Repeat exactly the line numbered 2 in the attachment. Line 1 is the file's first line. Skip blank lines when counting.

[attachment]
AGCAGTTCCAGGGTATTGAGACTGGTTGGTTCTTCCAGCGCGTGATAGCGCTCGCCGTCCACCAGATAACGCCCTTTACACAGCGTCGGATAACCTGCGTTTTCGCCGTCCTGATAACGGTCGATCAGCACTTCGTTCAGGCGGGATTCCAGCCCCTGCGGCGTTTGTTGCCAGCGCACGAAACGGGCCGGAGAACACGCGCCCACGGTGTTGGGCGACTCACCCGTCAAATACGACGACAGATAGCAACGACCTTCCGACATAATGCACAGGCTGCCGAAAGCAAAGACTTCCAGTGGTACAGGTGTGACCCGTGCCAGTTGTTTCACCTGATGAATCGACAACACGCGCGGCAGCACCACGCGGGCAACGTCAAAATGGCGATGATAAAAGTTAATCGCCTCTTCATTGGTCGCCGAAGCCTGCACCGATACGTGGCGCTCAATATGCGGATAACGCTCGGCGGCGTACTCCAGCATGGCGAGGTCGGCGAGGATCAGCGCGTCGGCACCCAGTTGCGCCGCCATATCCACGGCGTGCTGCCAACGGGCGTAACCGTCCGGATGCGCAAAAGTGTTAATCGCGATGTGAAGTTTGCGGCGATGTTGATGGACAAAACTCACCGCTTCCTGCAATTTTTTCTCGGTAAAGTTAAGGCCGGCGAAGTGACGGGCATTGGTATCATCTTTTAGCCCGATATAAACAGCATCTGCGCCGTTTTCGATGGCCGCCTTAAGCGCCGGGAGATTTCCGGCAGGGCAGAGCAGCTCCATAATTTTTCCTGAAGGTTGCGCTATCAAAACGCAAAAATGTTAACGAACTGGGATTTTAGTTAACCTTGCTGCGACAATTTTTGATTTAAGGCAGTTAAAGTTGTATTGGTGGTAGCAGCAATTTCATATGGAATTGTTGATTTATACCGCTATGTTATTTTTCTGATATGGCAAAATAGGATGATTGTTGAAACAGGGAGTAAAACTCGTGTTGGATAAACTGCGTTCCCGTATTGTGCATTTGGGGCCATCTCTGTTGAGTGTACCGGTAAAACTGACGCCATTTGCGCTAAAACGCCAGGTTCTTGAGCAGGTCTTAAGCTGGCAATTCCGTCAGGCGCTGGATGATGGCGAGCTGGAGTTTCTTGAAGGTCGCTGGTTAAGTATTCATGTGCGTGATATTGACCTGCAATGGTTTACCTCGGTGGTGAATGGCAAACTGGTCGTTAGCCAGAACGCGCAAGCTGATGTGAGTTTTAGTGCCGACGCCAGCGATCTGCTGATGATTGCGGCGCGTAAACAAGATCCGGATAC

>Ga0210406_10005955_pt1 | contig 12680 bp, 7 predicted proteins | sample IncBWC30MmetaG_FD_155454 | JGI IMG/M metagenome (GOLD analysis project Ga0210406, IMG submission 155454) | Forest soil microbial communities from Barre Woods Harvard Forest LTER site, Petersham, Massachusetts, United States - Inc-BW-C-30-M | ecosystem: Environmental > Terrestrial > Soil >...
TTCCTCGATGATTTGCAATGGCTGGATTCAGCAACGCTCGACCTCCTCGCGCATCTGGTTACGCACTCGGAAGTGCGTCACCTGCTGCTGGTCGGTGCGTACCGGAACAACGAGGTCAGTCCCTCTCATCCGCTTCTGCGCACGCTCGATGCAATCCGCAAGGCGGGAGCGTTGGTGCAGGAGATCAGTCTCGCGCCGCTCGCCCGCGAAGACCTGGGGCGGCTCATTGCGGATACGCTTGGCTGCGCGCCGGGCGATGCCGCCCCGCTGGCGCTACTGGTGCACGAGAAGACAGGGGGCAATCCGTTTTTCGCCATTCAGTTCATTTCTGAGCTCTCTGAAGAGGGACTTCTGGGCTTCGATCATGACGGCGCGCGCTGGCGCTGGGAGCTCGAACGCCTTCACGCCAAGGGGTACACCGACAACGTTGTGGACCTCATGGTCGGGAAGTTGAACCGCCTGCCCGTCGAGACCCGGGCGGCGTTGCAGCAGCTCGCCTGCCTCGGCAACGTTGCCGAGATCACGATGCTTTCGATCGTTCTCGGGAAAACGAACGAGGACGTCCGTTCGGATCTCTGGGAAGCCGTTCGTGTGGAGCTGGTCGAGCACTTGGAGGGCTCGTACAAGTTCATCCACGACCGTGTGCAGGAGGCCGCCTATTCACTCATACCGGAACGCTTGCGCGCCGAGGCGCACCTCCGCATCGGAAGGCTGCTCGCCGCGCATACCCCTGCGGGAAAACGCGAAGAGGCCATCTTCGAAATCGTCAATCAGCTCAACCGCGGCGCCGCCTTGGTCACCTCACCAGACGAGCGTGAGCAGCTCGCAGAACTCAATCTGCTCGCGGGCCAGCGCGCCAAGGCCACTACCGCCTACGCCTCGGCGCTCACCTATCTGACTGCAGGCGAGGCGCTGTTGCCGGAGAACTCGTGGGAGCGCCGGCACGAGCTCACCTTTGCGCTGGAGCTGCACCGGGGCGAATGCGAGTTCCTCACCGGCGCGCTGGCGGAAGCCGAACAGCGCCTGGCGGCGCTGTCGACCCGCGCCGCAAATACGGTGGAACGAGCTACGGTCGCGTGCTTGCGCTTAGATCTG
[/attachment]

>Ga0210406_10005955_pt1 | contig 12680 bp, 7 predicted proteins | sample IncBWC30MmetaG_FD_155454 | JGI IMG/M metagenome (GOLD analysis project Ga0210406, IMG submission 155454) | Forest soil microbial communities from Barre Woods Harvard Forest LTER site, Petersham, Massachusetts, United States - Inc-BW-C-30-M | ecosystem: Environmental > Terrestrial > Soil >...